Hayashi Makoto

Comparative observations on Shugendō, Shintō, Onmyōdō

 

It has been assumed that since Shugendō, Shintō and Onmyōdō studies have so far all been conducted separately, there had been little interest for each other. However, because in premodern religious history, shugenja, Shintō priests, masters of Onmyōdō were acknowledged through a common and systematic framework of governance via main temples and religious institutions, it is easy to conduct comparative research. In this presentation, I intend to give a comparative outline of the Sengoku and the early modern period in five points:

  1. With regard to the formation of the Honzan and Tōzan branches, as well as of Yoshida Shintō, the Sengoku period (end of 15th – 16th c.) is important, but not for Onmyōdō. I believe that the rise of Honzan, Tōzan and the Yoshida house can be seen in the light of the decline of exo-esoteric Buddhism. The particularity of Onmyōdō is that it did not interact with exo-esoteric Buddhism.
  2. With the Edict on Shugendō in 1613 and the Edict on shrine priests in 1665, the Tokugawa bakufu formalized the governance of religious professionals, which main temples and religious institutions had already put in place. In the case of the governance system adopted by the Tsuchimikado household, it was ratified in 1683 through a private message from the emperor and an official document from the shogunate.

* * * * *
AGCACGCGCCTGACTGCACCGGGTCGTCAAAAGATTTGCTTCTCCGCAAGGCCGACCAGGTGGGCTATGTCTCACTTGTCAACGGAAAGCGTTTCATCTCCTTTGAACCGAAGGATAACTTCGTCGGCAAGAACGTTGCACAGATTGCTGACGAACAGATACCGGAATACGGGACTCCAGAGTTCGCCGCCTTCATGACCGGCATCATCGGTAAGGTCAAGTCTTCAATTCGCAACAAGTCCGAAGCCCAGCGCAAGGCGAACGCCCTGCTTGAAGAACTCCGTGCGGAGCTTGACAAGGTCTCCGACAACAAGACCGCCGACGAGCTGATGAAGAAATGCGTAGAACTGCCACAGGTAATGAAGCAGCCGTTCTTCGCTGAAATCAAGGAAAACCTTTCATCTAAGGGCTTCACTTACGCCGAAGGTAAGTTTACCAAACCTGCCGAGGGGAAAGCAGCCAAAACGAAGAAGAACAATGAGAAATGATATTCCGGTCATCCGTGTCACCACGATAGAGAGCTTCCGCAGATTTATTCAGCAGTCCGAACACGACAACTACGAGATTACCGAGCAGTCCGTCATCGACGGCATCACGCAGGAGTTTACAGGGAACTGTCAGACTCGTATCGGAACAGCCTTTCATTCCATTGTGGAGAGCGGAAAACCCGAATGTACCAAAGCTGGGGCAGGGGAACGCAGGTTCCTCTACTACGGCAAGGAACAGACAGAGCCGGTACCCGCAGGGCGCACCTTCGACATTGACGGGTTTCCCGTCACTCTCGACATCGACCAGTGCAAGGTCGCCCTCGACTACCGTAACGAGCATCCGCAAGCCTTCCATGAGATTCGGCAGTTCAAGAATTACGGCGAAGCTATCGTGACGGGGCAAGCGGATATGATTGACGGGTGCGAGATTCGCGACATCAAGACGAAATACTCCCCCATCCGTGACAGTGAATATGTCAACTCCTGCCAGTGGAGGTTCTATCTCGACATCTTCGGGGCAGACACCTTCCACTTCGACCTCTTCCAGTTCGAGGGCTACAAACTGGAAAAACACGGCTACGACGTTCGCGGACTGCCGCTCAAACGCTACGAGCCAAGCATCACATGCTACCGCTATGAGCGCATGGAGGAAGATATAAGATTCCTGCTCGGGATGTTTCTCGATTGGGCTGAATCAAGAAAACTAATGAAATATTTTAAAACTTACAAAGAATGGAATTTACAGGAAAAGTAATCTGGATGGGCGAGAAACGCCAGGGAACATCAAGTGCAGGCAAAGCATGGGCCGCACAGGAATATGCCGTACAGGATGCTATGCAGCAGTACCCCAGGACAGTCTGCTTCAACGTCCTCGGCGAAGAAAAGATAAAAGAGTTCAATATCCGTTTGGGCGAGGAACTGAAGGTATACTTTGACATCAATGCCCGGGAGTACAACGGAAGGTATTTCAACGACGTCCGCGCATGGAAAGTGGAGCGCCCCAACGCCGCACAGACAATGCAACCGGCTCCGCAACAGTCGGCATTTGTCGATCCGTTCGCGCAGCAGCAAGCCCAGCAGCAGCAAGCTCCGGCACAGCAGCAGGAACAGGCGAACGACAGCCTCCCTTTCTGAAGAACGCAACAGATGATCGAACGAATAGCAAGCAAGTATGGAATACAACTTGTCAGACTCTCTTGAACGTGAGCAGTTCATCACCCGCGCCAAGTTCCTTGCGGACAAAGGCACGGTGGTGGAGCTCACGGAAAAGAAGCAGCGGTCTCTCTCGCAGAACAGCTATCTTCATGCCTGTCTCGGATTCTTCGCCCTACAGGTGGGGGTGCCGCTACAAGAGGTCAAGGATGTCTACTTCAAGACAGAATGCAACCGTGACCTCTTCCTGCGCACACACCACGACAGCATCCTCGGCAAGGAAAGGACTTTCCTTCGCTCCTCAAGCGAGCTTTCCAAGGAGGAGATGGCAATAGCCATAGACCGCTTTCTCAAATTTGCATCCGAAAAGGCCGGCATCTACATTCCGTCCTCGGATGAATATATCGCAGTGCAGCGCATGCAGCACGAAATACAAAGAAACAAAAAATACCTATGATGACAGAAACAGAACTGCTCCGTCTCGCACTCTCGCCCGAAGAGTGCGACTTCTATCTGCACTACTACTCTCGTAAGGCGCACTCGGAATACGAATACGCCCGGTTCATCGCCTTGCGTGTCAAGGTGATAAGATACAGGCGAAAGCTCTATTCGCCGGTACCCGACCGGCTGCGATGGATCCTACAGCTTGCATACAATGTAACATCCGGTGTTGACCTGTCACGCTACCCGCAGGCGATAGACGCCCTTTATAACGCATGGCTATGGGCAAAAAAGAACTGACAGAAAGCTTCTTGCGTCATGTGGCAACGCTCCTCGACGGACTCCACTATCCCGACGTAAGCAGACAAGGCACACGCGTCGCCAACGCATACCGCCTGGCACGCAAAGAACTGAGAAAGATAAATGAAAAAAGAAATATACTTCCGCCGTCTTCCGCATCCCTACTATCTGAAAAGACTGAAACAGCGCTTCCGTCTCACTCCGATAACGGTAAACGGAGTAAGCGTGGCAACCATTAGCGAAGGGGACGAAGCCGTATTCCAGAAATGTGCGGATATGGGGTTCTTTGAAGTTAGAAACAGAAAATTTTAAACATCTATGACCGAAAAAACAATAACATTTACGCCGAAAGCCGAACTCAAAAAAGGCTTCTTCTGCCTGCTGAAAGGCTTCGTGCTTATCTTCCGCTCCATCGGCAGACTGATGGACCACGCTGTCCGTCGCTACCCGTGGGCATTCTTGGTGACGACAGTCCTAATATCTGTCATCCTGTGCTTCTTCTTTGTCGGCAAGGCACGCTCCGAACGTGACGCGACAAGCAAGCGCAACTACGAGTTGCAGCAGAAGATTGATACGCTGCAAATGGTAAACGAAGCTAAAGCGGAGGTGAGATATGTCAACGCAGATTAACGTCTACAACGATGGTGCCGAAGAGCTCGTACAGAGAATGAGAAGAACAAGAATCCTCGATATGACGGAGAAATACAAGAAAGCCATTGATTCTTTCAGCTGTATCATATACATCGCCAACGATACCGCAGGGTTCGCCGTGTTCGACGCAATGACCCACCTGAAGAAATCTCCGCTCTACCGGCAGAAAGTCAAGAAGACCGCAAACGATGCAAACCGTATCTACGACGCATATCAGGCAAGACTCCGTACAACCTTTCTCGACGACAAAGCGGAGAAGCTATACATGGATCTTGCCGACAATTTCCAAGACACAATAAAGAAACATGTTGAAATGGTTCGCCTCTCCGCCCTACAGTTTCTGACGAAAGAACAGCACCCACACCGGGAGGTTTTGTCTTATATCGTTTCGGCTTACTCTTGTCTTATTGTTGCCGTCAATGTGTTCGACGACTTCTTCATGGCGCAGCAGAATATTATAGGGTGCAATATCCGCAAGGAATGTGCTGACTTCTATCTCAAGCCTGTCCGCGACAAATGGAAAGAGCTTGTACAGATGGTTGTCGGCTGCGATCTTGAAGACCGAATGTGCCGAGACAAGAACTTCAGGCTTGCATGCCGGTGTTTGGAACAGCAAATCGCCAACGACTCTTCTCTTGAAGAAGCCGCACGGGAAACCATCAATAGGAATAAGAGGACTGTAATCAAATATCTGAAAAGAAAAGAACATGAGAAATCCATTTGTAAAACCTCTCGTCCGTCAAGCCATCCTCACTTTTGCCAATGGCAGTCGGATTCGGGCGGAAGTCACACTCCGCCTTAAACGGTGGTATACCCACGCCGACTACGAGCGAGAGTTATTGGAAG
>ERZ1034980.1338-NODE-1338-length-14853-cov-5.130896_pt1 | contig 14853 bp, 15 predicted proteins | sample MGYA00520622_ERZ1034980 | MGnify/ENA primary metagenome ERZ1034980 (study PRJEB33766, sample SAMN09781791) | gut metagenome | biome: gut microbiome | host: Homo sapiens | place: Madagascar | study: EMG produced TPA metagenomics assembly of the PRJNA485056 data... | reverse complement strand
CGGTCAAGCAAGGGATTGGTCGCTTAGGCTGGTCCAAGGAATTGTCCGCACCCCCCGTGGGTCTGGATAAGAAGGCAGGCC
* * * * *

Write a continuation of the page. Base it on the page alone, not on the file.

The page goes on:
3. As for reproduction of identity, shugenja derived their identity from the mountain-entry rituals, while Shintō priests used Shintō rituals. In the case of Yin Yang masters there was no a specific ritual heritage to which they could refer.
  4. Under the influence of the Edo period terauke system, which imposed a certification by Buddhist temples of their parishioners, all Buddhist professionals were forced to develop Buddhist funerals. Shugenja and Shintō priests started performing their own funerary rituals toward the end of the Edo period, whereas Yin Yang masters never developed an independent type of funerals.
  5. In the modern period, Shintō priests were reorganized under the supervision of state institutions, and Shintō rituals were standardized in order to support State-Shintō. In 1870, Onmyōdō was abolished and Yin Yang masters disappeared. Shugendō was declared illegal in 1872, and shugenja became Shingon or Tendai monks. Nevertheless, around 1900, Shugendō saw a process of revival. Specialized reviews such as Jinben started to be published, networks of shugenja were reconstituted, and a section dedicated to Shugendō texts — “Shugendō shōso” — was included in the Nihon daizōkyō.